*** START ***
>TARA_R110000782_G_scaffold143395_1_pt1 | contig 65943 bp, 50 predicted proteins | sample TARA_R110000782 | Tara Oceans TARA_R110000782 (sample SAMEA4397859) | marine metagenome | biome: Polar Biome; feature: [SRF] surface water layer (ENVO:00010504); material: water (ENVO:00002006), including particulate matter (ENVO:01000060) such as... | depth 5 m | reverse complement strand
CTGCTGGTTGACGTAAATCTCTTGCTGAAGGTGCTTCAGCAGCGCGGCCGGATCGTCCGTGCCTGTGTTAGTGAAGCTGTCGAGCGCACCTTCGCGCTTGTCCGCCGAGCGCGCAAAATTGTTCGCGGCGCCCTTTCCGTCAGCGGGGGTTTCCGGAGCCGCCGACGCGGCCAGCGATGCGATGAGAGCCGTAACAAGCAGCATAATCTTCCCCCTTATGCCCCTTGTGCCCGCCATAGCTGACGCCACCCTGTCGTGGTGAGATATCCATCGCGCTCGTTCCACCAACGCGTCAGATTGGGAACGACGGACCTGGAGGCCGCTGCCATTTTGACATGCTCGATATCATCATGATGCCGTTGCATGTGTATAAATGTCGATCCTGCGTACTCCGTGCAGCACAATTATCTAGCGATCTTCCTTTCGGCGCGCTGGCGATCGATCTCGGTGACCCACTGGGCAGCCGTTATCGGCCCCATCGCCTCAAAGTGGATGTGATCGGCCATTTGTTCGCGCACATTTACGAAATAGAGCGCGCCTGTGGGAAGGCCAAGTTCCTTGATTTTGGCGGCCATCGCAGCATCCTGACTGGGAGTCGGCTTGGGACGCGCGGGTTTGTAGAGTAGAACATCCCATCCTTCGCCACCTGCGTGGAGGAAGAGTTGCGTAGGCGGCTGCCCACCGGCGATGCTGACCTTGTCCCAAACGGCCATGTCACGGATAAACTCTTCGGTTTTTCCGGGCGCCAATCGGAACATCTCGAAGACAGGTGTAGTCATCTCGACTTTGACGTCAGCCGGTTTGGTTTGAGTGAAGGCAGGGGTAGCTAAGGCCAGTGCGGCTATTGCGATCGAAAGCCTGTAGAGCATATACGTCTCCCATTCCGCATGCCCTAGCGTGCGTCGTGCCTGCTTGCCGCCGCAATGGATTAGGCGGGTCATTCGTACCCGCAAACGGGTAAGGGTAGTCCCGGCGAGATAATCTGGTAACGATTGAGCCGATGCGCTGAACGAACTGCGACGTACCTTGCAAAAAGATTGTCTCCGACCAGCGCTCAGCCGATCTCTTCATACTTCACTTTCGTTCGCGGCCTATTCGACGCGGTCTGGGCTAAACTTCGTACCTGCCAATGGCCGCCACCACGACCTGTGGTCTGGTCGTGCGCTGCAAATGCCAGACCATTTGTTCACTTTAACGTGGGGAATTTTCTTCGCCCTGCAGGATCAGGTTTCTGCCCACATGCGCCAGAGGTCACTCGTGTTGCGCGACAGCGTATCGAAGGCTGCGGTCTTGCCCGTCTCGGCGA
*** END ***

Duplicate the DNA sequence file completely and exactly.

>TARA_R110000782_G_scaffold143395_1_pt1 | contig 65943 bp, 50 predicted proteins | sample TARA_R110000782 | Tara Oceans TARA_R110000782 (sample SAMEA4397859) | marine metagenome | biome: Polar Biome; feature: [SRF] surface water layer (ENVO:00010504); material: water (ENVO:00002006), including particulate matter (ENVO:01000060) such as... | depth 5 m | reverse complement strand
CTGCTGGTTGACGTAAATCTCTTGCTGAAGGTGCTTCAGCAGCGCGGCCGGATCGTCCGTGCCTGTGTTAGTGAAGCTGTCGAGCGCACCTTCGCGCTTGTCCGCCGAGCGCGCAAAATTGTTCGCGGCGCCCTTTCCGTCAGCGGGGGTTTCCGGAGCCGCCGACGCGGCCAGCGATGCGATGAGAGCCGTAACAAGCAGCATAATCTTCCCCCTTATGCCCCTTGTGCCCGCCATAGCTGACGCCACCCTGTCGTGGTGAGATATCCATCGCGCTCGTTCCACCAACGCGTCAGATTGGGAACGACGGACCTGGAGGCCGCTGCCATTTTGACATGCTCGATATCATCATGATGCCGTTGCATGTGTATAAATGTCGATCCTGCGTACTCCGTGCAGCACAATTATCTAGCGATCTTCCTTTCGGCGCGCTGGCGATCGATCTCGGTGACCCACTGGGCAGCCGTTATCGGCCCCATCGCCTCAAAGTGGATGTGATCGGCCATTTGTTCGCGCACATTTACGAAATAGAGCGCGCCTGTGGGAAGGCCAAGTTCCTTGATTTTGGCGGCCATCGCAGCATCCTGACTGGGAGTCGGCTTGGGACGCGCGGGTTTGTAGAGTAGAACATCCCATCCTTCGCCACCTGCGTGGAGGAAGAGTTGCGTAGGCGGCTGCCCACCGGCGATGCTGACCTTGTCCCAAACGGCCATGTCACGGATAAACTCTTCGGTTTTTCCGGGCGCCAATCGGAACATCTCGAAGACAGGTGTAGTCATCTCGACTTTGACGTCAGCCGGTTTGGTTTGAGTGAAGGCAGGGGTAGCTAAGGCCAGTGCGGCTATTGCGATCGAAAGCCTGTAGAGCATATACGTCTCCCATTCCGCATGCCCTAGCGTGCGTCGTGCCTGCTTGCCGCCGCAATGGATTAGGCGGGTCATTCGTACCCGCAAACGGGTAAGGGTAGTCCCGGCGAGATAATCTGGTAACGATTGAGCCGATGCGCTGAACGAACTGCGACGTACCTTGCAAAAAGATTGTCTCCGACCAGCGCTCAGCCGATCTCTTCATACTTCACTTTCGTTCGCGGCCTATTCGACGCGGTCTGGGCTAAACTTCGTACCTGCCAATGGCCGCCACCACGACCTGTGGTCTGGTCGTGCGCTGCAAATGCCAGACCATTTGTTCACTTTAACGTGGGGAATTTTCTTCGCCCTGCAGGATCAGGTTTCTGCCCACATGCGCCAGAGGTCACTCGTGTTGCGCGACAGCGTATCGAAGGCTGCGGTCTTGCCCGTCTCGGCGA